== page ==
It never fails that just as the weather hits triple digits, the air conditioning starts blowing hot air through the ducts. Alternatively, just as the first few snow flurries hit, the furnace decides to mysteriously malfunction.
When a central heating and cooling unit stops working correctly, finding a good HVAC contractor can add additional stress to an already difficult situation.
Knowledge is Power
Whenever news stories report on unethical contractors, the victims often share one key trait: they seldom have more than a passing familiarity with the work they hired someone to do. When it comes to choosing a good HVAC Service McDonough GA contractor, consumers can protect themselves by attaining at least a basic understanding of HVAC systems and how they work. Web-based resources abound to provide basic laymen-level instruction on the specifics of HVAC systems, but they can vary widely depending on the model and the type of system.
The best resource for learning about an HVAC system is the owner’s manual; this should have been given to the homeowner when the new unit was installed. If the manual is missing, examination of the unit should reveal the manufacturer and model number. A new owner’s manual can be ordered from the manufacturer, and some manufacturers make their owner’s manuals available online. You might actually be able to solve the problem by following this step first.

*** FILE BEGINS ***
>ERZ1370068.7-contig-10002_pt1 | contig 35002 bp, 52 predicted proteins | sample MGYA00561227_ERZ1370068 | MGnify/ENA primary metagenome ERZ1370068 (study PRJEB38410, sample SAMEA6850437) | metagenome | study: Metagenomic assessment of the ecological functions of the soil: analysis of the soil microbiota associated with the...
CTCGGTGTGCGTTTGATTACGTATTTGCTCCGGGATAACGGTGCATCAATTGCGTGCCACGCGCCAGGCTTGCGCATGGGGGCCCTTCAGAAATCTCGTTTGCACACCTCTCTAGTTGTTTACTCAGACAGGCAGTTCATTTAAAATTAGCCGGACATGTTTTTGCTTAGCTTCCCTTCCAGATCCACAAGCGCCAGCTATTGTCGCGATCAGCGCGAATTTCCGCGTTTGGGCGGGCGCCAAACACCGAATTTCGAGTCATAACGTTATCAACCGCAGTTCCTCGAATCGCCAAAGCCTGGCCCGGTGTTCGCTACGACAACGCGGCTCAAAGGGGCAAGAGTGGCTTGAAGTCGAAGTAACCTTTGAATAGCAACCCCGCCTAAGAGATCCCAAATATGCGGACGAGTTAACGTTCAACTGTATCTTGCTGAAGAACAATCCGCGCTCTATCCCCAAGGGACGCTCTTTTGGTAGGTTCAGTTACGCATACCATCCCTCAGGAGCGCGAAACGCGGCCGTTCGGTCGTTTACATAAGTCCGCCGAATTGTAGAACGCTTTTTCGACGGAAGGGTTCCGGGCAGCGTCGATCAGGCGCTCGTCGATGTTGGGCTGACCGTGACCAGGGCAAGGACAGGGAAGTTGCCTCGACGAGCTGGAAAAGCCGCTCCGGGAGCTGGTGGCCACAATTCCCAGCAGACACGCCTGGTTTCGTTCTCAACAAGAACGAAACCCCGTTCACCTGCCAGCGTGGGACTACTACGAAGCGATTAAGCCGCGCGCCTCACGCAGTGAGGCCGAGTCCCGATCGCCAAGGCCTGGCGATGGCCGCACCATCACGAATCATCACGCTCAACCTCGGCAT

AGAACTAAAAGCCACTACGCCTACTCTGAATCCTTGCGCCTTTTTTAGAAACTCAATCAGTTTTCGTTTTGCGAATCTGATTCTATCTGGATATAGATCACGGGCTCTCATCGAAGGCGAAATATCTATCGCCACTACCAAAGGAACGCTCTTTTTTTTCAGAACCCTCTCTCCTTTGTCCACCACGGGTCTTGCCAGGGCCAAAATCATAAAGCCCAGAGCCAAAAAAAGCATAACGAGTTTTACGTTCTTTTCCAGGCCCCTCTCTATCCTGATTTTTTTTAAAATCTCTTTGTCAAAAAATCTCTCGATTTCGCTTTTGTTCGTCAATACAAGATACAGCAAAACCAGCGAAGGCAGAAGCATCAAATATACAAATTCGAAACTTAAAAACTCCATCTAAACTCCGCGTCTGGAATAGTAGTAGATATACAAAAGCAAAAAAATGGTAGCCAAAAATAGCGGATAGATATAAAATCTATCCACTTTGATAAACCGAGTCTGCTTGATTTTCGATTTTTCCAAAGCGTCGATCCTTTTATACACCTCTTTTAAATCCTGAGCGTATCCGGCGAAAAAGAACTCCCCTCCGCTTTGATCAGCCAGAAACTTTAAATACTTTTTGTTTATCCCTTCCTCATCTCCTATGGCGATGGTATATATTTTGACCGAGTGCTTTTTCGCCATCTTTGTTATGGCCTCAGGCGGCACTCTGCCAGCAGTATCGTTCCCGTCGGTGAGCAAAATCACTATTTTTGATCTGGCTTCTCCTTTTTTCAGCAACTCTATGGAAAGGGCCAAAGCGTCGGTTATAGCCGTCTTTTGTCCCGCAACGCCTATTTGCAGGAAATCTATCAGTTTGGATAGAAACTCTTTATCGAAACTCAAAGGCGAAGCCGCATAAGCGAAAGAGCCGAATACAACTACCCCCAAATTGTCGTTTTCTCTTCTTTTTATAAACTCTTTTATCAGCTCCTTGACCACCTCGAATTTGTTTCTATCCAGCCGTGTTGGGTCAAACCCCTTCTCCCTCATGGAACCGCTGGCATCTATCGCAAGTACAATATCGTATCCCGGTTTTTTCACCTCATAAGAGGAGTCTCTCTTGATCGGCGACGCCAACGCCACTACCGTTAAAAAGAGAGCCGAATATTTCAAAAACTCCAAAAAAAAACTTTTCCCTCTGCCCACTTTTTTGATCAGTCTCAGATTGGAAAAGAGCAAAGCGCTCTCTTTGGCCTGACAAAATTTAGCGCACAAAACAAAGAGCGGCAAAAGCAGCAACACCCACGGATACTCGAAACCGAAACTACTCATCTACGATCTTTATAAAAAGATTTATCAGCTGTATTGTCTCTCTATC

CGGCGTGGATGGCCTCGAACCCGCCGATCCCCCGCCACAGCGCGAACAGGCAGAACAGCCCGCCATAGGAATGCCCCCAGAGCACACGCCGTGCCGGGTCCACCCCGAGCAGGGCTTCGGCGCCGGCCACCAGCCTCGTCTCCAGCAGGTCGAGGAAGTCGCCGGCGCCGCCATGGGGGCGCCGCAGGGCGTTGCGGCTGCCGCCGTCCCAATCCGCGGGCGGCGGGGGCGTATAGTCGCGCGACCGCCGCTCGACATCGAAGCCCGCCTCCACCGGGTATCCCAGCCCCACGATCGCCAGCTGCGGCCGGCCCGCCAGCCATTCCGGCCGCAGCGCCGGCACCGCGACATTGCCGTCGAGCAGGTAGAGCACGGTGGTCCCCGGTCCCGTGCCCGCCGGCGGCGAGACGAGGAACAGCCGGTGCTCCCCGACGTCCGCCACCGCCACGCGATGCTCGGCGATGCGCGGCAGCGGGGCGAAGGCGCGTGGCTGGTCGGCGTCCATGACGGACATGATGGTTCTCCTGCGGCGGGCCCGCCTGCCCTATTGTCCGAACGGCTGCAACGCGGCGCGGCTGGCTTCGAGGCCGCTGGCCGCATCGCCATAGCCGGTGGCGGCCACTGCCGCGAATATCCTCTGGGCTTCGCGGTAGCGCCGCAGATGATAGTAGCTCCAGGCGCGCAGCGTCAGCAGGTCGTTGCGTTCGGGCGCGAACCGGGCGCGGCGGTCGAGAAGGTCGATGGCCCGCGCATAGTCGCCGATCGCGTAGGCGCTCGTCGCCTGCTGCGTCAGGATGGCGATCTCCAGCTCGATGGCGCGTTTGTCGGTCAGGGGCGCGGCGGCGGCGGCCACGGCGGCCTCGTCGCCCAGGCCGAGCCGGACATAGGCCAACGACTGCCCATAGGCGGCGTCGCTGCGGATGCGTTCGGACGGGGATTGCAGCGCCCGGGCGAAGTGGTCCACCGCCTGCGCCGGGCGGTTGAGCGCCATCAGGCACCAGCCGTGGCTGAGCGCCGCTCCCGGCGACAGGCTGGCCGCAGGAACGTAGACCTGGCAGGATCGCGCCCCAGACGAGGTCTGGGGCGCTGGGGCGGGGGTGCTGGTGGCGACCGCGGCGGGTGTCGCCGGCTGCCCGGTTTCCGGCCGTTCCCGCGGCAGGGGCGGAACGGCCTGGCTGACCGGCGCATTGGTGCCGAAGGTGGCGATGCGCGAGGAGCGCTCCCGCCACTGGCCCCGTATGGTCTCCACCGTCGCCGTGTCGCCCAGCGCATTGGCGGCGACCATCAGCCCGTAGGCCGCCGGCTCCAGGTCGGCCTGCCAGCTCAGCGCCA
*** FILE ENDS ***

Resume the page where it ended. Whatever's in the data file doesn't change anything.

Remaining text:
Understanding the Legalities
1.Contractors should have appropriate licensing, insurance, and be bonded. Many states require licensing for all HVAC contractors, but in some states, apprentices are not required to be licensed. While apprentices are legally obligated to work under the direct supervision of a licensed HVAC professional, some less ethical companies may send their apprentices to work unsupervised.
2.Homeowners should make certain that the HVAC technician performing their repairs and maintenance is personally licensed by the state. Even when the state does not require licensing, a technician who is licensed will be a better choice for quality repairs.
3.Insurance may be required by the state in order to meet contractor’s requirements, but large projects should also be backed by a surety bond. A contractor’s insurance will generally pay for any damages to the home or business caused by the contractor, either through negligence or accident. A contractor’s bond will reimburse homeowners for any breach of contract committed by the contractor. For example, if a contractor accidentally breaks a window with a toolbox, that damage would be paid by the insurance. If, on the other hand, a contractor takes a down payment and then disappears before completing the job, the down payment can be reimbursed by the bonding company.